Nevertheless, having Prince Charles as a patron is a great asset, says Grossman. "We are so delighted that Prince Charles is our patron. His very great knowledge of so many aspects of our work, his enthusiasm, his creativity, his ability to get people together and so on — I think that will help us enormously."

But Grossman himself outlined his vision to "to grow income and support" when he opened the £500,000 Italian Gardens Café — a toilet-turned-café in Kensington Gardens — last year. So how will The Royal Parks raise more money commercially without growing its commercial operations?

"We need to do them better," says Grossman. "We’ve steadily increased the efficiency with which we run our commercial operations. When we do commercial things people need to remember that we are not a business where we are making money to distribute as profit. We are raising money to put back into the parks. We need to do a better job of explaining that. We have been increasingly efficient in the way we run our events and commercial operations."

Fundraising will become a central feature of The Royal Parks, although they will be playing catch-up with other sectors, such as museums. Grossman says they will use all methods available. "It’s a very mixed economy. It’s very competitive in London — there are a huge number of cultural organisations fundraising.

"The Royal Parks have a unique mix of attractions and values, which will appeal to very many people who want to give their charitable support — from small regular donations to major trusts, foundations and philanthropists."

Key to any fundraising is outlying your benefits but also your challenges. The Royal Parks’ challenges are numerous, says Grossman. "The whole issue of biosecurity and disease becomes more and more expensive every year. Ten or 15 years ago OPM wasn’t an issue. Now it’s a major cost for us. We are constantly under an onslaught from disease."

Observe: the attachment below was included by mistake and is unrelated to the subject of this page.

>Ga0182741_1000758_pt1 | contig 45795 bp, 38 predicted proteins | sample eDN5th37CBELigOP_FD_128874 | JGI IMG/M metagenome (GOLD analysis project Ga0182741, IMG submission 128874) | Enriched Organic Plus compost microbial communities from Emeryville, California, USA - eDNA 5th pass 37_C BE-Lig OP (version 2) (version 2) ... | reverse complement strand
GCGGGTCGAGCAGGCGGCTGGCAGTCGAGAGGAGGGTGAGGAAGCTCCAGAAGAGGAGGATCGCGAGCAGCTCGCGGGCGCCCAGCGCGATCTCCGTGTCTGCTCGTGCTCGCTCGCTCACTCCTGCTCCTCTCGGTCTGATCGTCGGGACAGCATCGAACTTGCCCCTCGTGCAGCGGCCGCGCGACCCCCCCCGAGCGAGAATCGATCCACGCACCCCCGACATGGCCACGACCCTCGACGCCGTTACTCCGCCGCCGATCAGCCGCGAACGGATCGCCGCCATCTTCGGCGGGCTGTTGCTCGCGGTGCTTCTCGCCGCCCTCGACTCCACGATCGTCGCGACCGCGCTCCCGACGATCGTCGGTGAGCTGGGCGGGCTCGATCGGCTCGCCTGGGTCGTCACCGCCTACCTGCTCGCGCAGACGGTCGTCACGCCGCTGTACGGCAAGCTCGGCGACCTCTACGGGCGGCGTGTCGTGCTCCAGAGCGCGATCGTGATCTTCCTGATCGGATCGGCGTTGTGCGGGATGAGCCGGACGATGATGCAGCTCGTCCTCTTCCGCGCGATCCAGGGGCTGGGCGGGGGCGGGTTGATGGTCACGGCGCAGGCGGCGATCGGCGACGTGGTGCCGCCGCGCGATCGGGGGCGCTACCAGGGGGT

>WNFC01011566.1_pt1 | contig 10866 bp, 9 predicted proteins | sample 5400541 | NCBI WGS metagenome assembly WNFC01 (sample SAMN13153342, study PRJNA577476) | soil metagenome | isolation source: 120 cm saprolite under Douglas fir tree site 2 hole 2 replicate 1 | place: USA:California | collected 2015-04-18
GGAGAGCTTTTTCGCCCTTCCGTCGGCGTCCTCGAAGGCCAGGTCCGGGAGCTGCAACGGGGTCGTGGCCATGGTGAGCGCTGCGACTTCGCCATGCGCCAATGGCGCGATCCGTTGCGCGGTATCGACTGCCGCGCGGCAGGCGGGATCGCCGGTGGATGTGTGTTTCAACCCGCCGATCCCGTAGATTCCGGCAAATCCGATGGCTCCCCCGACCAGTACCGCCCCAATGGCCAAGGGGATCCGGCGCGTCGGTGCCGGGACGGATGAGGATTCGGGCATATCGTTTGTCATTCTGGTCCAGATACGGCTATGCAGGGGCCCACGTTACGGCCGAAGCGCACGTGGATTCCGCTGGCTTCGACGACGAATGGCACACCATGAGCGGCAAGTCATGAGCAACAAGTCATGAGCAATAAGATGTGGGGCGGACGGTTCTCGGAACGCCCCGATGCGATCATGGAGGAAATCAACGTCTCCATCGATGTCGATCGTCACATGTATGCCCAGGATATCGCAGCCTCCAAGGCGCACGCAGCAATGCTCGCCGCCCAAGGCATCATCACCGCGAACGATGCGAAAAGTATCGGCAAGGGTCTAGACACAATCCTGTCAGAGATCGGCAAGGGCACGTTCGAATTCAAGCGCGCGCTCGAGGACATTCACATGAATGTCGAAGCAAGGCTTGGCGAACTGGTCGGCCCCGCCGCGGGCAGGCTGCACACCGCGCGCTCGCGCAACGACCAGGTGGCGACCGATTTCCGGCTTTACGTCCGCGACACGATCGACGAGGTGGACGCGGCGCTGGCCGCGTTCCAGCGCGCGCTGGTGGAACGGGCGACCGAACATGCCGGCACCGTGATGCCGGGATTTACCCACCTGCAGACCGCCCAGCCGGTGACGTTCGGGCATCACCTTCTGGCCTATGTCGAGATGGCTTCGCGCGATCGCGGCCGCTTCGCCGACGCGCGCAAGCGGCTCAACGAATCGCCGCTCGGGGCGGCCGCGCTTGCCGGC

There is the ongoing issue of wear and tear too, he adds. Parks are fragile and the ever increasing London population is a challenge.

In one way everything has changed at The Royal Parks, but there are no plans for a rebrand because the parks have "a well-earned brand with a graphic identity that is strong and beautiful", and backstage "very little has changed", Grossman explains.

"We have extraordinary staff. We wanted to introduce the new organisation with the minimum of change and that’s what we’ve done. A very small number of people have taken the opportunity to leave. I don’t think there have been many redundancies [The Royal Parks has confirmed two staff had been made redundant, one voluntarily].

"Our intention was not to do huge restructuring. We’ve got a huge job to do and we’ve got the right structure for it in terms of efficiency. In the face of the changing context of public funding, the task is to make sure that they are run as the best parks in the world."